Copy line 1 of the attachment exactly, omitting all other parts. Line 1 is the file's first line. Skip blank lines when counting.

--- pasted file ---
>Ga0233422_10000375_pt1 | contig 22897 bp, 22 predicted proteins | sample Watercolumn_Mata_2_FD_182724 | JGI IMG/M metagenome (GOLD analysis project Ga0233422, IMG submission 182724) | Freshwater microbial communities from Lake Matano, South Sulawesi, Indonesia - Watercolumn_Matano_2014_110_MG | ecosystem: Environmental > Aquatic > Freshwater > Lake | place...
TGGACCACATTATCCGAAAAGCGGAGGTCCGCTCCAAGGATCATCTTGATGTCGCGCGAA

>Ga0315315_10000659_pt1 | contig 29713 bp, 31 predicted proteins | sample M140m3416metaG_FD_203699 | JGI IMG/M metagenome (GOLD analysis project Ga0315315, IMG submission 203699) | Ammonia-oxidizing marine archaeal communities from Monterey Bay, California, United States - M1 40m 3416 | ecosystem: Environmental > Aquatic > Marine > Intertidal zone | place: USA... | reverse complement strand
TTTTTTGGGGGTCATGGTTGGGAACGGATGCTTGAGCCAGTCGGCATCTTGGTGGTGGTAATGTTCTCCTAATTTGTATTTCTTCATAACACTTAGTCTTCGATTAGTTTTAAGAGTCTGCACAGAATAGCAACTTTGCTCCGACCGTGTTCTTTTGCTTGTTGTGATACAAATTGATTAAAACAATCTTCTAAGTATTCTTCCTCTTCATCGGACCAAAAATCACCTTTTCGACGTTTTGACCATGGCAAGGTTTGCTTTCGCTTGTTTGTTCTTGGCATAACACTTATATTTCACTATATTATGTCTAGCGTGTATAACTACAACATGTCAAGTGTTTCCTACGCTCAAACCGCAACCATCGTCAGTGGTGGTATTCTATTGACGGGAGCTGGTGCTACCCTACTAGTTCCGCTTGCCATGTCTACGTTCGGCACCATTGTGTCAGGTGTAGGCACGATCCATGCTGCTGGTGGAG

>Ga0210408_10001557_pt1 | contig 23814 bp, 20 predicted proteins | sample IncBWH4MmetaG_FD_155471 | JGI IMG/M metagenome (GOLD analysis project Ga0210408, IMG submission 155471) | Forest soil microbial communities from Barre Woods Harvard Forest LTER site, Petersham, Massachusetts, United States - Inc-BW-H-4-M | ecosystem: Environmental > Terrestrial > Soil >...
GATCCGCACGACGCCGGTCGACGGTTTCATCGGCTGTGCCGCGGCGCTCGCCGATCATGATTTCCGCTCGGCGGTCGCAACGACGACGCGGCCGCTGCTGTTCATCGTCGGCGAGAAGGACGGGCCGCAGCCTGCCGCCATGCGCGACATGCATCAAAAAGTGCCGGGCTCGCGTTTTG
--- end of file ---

>Ga0233422_10000375_pt1 | contig 22897 bp, 22 predicted proteins | sample Watercolumn_Mata_2_FD_182724 | JGI IMG/M metagenome (GOLD analysis project Ga0233422, IMG submission 182724) | Freshwater microbial communities from Lake Matano, South Sulawesi, Indonesia - Watercolumn_Matano_2014_110_MG | ecosystem: Environmental > Aquatic > Freshwater > Lake | place...